The next day, Wednesday, we were getting a bit antsy as we had not heard from the Australia travel agent and we had no idea what was happening with our Hamilton Island Resort. We knew the storm had set down in the area of where we were headed, but we had no idea what the damage was, mainly because phone service was out down there. We took the shuttle from our resort into Port Douglas and headed into a travel agency to see if they could give us any information. We ended up finding out that our resort had been hit heavily and they would be closed for at least three to four months. Strange that our flight down had not been canceled yet. The agent called Qantas and they confirmed that they were in the process of canceling all flights to the Islands.

We had some choices, but at this point, the original travel agency had our money. We figured we would be given the opportunity to stay at Thala, but we were kind of wanting a change at that point. Our last few days were scheduled to be spent relaxing by the pool or beach at a luxurious full service resort and spending one day out at the great barrier reef. What to do, what to do. The Sheraton was the nicest Port Douglas beach resort and the travel agent was warning us that it probably wasn’t going to be up to what we were expecting. It was not in the same class with the resort we had booked at Hamilton Island.

She suggested we look into Silky Oaks Lodge. Another North Queensland location, deeper in the rainforest, but a more luxurious resort. We ended up calling directly the agent that was supposed to have been working with us, but whom we had not heard from and she did end up booking the Lodge for us and they also comped us a Daintree forest day excursion for Saturday. We then went and booked a catamaran day trip to the Great Barrier Reef for Friday, and we were set.

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After finally getting ourselves locked in for the next few days, we walked down to four mile beach in Port Douglas. We were thinking about hanging out at the beach for the afternoon, but it was SO HOT. Over 100 degrees. We spent a good part of our days Down Under applying sunscreen. What with the hole in the ozone layer directly above them and all. It was take your breath away hot, burn yourself in five minutes hot, so we went into town for lunch instead and then headed back to our resort. This beach in Port Douglas is beautiful, but the reason for the roped off area: stingers. This time of year there are deadly stinging jelly fish along the shores and they have to net off areas, and remove the stingers, in order for people to swim and play safely. Unless you want to wear a full on stinger proof body suit, then go for it, but watch out for crocs and sharks.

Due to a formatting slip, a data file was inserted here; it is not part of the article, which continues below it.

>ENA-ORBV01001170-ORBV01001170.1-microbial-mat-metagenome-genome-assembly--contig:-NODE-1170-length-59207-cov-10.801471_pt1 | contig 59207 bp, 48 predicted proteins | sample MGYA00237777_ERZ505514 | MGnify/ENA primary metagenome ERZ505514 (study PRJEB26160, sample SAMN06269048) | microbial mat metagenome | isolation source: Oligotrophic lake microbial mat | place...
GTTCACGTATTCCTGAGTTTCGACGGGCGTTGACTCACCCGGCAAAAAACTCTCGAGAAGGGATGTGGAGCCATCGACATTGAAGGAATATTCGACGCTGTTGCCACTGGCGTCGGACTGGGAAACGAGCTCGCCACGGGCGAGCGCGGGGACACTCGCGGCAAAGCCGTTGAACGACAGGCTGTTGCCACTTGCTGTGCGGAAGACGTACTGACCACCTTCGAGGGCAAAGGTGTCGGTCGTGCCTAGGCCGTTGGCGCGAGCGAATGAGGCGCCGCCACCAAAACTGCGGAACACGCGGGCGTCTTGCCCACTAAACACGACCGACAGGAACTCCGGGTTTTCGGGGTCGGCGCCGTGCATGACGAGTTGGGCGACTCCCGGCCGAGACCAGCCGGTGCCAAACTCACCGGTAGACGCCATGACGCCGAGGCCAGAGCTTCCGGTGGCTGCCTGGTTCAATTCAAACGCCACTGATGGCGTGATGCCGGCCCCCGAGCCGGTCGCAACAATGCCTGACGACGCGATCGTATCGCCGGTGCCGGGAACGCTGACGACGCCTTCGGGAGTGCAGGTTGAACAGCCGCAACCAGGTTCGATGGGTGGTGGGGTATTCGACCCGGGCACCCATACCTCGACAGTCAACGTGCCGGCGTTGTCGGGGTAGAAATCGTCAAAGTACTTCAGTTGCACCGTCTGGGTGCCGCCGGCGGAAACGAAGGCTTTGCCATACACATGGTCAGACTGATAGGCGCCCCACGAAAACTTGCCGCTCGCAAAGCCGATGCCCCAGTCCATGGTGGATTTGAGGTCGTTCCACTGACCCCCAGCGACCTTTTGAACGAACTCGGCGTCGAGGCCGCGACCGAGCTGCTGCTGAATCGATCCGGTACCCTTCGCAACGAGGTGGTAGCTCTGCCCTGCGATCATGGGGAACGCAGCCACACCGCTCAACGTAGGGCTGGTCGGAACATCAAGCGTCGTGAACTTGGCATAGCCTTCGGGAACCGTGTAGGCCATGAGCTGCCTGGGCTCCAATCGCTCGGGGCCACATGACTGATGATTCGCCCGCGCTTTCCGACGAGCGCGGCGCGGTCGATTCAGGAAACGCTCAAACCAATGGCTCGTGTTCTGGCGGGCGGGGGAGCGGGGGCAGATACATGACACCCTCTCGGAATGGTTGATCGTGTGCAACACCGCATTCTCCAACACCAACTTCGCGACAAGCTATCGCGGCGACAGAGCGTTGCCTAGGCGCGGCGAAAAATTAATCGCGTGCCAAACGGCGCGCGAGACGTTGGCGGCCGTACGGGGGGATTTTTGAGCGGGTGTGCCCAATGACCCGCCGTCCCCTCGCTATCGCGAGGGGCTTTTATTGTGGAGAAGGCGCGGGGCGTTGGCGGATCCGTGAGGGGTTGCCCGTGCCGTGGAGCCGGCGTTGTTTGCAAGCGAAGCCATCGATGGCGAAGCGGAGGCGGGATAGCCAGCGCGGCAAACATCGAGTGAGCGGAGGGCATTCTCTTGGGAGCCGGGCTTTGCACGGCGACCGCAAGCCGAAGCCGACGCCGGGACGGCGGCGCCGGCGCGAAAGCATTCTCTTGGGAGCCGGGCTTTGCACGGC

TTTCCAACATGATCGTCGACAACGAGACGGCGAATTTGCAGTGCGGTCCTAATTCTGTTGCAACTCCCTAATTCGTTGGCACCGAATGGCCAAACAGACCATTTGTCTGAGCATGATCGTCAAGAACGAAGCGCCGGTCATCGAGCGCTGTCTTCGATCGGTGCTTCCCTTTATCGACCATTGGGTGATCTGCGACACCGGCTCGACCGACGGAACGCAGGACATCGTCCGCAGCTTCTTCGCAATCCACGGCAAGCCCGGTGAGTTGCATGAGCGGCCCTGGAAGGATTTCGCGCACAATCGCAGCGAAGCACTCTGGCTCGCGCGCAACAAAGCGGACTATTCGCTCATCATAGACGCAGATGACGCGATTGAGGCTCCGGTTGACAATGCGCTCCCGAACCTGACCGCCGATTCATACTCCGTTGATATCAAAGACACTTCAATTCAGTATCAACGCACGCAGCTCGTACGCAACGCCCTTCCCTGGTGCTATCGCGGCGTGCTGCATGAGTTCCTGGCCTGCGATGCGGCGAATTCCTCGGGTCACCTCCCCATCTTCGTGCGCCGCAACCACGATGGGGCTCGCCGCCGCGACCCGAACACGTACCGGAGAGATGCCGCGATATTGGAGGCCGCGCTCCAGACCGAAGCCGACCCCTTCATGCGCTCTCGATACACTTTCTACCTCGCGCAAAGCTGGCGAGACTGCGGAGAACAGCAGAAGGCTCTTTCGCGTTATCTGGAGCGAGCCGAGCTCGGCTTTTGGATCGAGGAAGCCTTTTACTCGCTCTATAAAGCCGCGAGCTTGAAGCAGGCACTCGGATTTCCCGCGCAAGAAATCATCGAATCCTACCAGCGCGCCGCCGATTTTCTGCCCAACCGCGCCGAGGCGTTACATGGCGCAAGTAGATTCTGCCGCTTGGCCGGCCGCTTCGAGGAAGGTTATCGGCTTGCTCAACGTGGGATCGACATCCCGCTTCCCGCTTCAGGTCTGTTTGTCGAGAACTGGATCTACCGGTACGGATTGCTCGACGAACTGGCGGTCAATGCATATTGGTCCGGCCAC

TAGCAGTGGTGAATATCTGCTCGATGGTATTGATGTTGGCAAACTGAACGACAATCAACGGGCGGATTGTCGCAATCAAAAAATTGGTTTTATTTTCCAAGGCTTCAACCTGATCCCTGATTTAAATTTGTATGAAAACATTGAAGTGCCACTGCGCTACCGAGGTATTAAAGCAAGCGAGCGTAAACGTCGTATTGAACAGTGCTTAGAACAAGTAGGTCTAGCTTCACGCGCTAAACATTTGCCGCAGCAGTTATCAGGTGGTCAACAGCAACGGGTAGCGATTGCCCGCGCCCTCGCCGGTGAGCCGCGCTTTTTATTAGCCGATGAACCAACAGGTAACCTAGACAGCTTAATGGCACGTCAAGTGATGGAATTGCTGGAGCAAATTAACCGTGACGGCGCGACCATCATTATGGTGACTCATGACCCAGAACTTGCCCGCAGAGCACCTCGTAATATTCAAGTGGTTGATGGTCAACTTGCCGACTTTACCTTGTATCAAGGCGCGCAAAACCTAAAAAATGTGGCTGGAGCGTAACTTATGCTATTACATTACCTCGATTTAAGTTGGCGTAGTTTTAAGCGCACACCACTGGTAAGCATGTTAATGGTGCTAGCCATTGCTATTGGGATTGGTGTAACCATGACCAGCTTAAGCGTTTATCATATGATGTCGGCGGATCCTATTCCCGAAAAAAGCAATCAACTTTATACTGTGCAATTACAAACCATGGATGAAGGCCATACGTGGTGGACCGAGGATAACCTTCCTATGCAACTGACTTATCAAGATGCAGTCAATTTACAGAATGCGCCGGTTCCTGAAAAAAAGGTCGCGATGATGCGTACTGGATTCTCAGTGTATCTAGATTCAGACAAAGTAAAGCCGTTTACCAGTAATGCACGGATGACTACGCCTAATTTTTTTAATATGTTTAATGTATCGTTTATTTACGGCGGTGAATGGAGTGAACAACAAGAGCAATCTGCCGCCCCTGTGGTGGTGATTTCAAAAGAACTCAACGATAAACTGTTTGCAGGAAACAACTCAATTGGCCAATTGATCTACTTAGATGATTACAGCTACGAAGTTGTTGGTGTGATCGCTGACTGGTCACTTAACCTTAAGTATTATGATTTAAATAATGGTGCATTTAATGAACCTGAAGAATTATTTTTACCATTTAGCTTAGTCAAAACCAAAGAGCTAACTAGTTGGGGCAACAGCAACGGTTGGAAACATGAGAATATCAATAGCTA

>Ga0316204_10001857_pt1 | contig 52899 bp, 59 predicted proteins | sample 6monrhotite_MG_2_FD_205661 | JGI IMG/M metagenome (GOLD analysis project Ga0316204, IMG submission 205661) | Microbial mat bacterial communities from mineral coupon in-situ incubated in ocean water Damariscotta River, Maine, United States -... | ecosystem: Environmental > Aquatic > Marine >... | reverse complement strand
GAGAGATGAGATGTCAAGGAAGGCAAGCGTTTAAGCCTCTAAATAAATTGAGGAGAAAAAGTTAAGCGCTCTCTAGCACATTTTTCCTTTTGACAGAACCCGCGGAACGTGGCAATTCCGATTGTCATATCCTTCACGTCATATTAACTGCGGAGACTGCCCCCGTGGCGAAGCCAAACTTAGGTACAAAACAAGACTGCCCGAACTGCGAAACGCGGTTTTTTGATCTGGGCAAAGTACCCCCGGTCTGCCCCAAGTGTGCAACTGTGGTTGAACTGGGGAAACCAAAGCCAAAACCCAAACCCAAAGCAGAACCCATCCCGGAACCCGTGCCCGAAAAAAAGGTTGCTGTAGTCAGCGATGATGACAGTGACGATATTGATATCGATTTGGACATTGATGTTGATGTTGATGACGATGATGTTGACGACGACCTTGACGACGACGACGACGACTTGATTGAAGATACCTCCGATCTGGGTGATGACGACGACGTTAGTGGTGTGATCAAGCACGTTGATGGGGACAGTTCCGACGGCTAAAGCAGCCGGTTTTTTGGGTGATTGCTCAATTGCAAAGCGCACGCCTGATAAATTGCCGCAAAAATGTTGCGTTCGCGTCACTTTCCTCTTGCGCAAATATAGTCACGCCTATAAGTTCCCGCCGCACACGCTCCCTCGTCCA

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Thursday morning we headed to Silky Oaks Lodge in the Daintree Rainforest.

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Lobby photo courtesy of Silky Oaks Lodge website.

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Photo of the lodge rooms from the river. Photo courtesy of Queensland.com

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Our room, the Billabong Suite.

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Our resident spider lady, just outside the bathroom window. With leg span she was about a foot in diameter with a five foot web around her. Nothing was getting by her. We were grateful she liked to stay outside.

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The lodge pool photo courtesy of Silky Oaks website.

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The view from our room just before it started pouring rain and all the power went out in the entire resort. Our room went from a comfortable 75 degrees to about 95 degrees in 15 minutes flat. Dinner in the fancy restaurant was an interesting affair, but of course we didn’t starve. The power came back on, thankfully, by the time we returned from dinner.

Friday was all about The Great Barrier Reef. We had to see the reef. I cannot imagine going to Australia and not seeing the reef, but it is true that some of the reef is dying off. There are lots of areas where the coral life is still thriving, but we weren’t prepared to go that far out and I am still not comfortable snorkeling, but we thoroughly enjoyed our catamaran ride out to and our relaxing afternoon at Low Isles.

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Low Isles is adorable, if islands can be called adorable.

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Low Isles beach, North Queensland Australia.

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We walked all around the island, which is truthfully quite tiny. We spotted lots of fish, and birds and a little black tipped shark swimming next to us in the shallow waters. It was lovely. Those that did go snorkeling had to wear the full stinger proof suits from head to toe. We took the little glass bottom boat tour and saw the requisite tropical fish and a big sea turtle swam next to the Catamaran.